President Barack Obama has announced an initiative to send 100,000 American students to China


US-PRC Track Two discussion, Washington, D.C., 10-18-2010, headed by Henry Kissinger

President Barack Obama has announced an initiative to send 100,000 American students to China, and China has committed 10,000 scholarships for them.

As a junior at Grand Valley State University in Allendale, Michigan, Glenn Duffie Shriver studied at East China Normal University in Shanghai. After graduation, he fell in with Chinese agents, who paid him more than $70,000. At their request, he returned to the U.S. and applied for jobs in the State Department and the CIA. He was sentenced to four years in prison in January 2011 after pleading guilty to conspiring to provide national-defense information to intelligence officers of the People’s Republic of China.

“Study-abroad programs are an attractive target. Foreign security services find young, bright U.S. kids in science or politics, it’s worth winning them over,” assistant director for counterintelligence with the Federal Bureau of Investigation Figliuzzi said. …

Universities “may not fully grasp exactly who they’re spinning off their inventions to,” Figliuzzi said. “The company could be a front for a foreign power, and often is. We share specific intelligence with university presidents, and we’ve opened some eyes.”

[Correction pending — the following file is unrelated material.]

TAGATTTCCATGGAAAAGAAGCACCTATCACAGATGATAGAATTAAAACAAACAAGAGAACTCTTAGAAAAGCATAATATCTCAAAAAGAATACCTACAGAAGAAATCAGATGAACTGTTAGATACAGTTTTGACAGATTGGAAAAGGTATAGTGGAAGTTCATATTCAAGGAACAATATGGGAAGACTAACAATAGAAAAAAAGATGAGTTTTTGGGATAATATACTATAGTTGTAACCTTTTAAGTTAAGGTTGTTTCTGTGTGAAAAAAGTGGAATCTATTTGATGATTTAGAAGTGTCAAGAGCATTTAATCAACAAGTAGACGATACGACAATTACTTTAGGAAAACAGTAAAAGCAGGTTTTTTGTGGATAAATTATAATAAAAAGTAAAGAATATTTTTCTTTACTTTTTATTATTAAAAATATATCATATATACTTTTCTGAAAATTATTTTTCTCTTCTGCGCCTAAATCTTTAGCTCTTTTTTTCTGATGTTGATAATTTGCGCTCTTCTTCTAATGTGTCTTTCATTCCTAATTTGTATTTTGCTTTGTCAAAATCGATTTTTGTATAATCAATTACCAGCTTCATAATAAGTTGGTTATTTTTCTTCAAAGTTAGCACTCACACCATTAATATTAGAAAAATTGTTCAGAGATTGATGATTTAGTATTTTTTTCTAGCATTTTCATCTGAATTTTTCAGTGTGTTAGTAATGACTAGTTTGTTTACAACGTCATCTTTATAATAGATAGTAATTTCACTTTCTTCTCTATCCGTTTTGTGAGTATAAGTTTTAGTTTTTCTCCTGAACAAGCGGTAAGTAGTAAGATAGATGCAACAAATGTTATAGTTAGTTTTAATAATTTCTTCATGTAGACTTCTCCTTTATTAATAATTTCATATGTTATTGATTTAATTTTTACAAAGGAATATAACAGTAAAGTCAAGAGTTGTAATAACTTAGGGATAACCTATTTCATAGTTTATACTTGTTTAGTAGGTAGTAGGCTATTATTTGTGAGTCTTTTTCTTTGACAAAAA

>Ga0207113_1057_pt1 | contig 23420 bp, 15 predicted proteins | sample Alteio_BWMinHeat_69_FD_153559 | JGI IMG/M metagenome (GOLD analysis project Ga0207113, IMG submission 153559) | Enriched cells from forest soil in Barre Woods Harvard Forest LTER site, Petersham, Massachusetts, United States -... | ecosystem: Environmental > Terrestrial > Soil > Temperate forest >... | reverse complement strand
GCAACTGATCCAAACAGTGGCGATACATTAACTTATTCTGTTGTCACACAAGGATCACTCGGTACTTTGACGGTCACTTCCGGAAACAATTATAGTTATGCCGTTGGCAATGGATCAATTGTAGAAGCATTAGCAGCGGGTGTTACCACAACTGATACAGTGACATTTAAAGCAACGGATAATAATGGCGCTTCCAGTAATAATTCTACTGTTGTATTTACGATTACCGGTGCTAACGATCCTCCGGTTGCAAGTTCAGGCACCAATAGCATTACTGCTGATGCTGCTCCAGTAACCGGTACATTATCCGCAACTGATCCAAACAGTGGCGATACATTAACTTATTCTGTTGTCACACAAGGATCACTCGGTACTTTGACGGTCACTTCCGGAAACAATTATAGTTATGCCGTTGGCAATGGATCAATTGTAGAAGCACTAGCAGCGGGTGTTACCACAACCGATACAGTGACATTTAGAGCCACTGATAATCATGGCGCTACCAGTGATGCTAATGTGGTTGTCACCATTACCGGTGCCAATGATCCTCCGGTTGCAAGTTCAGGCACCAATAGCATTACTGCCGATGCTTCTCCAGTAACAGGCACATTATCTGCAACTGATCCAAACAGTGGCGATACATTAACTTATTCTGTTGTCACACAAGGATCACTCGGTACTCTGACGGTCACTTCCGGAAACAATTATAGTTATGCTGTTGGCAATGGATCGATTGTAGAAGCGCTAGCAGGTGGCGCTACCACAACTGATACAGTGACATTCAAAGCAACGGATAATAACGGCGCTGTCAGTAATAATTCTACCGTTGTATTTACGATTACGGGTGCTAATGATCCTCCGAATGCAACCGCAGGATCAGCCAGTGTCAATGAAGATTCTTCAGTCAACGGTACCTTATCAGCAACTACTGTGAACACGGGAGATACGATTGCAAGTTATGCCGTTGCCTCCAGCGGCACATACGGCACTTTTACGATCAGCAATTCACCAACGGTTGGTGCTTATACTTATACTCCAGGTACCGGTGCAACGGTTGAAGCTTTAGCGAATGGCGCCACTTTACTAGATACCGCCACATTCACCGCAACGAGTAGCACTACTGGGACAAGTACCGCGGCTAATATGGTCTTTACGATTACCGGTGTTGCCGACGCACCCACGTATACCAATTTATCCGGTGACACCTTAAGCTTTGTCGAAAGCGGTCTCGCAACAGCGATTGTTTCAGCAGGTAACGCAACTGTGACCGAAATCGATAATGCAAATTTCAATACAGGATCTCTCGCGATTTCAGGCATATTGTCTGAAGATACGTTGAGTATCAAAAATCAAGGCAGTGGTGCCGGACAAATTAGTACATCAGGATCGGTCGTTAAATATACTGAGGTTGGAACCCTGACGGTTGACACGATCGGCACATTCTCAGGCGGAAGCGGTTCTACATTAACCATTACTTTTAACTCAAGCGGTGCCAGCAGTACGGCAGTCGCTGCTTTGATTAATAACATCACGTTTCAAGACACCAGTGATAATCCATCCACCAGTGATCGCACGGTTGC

Michigan State’s Simon learned to be wary of front companies by serving on the National Security Higher Education Advisory Board, established by the FBI and CIA in 2005. It “makes you more aware that you need to look below the surface of some of these offers,” she said. “A short-term solution may turn into an institutional embarrassment.” …
Chen Dingchang, the head of a Chinese military-sponsored working group on anti-satellite technology, led a delegation in 1998 to the University of Florida to learn about diamond-coating manufacturing, used in missile seekers and other systems, said Mark Stokes, executive director of the Project 2049 Institute in Arlington, Virginia, which studies Chinese aerospace technology. In a 1999 report in a Chinese journal, the authors, including Chen, said the university’s cooperation would assist in overcoming a technical bottleneck in China’s development of anti-satellite warheads.
“A university may not know that a visiting engineer could be conducting sponsored research on a military program that could hurt Americans in the event of a conflict,” Stokes said. “An engineer supporting a People’s Liberation Army program is unlikely to advertise his or her purpose.”

The University of Florida is “unable to verify” the incident, spokesman Stephen Orlando said. Chen is a technology adviser at China Aerospace Science and Industry Corp., which didn’t respond to an interview request.




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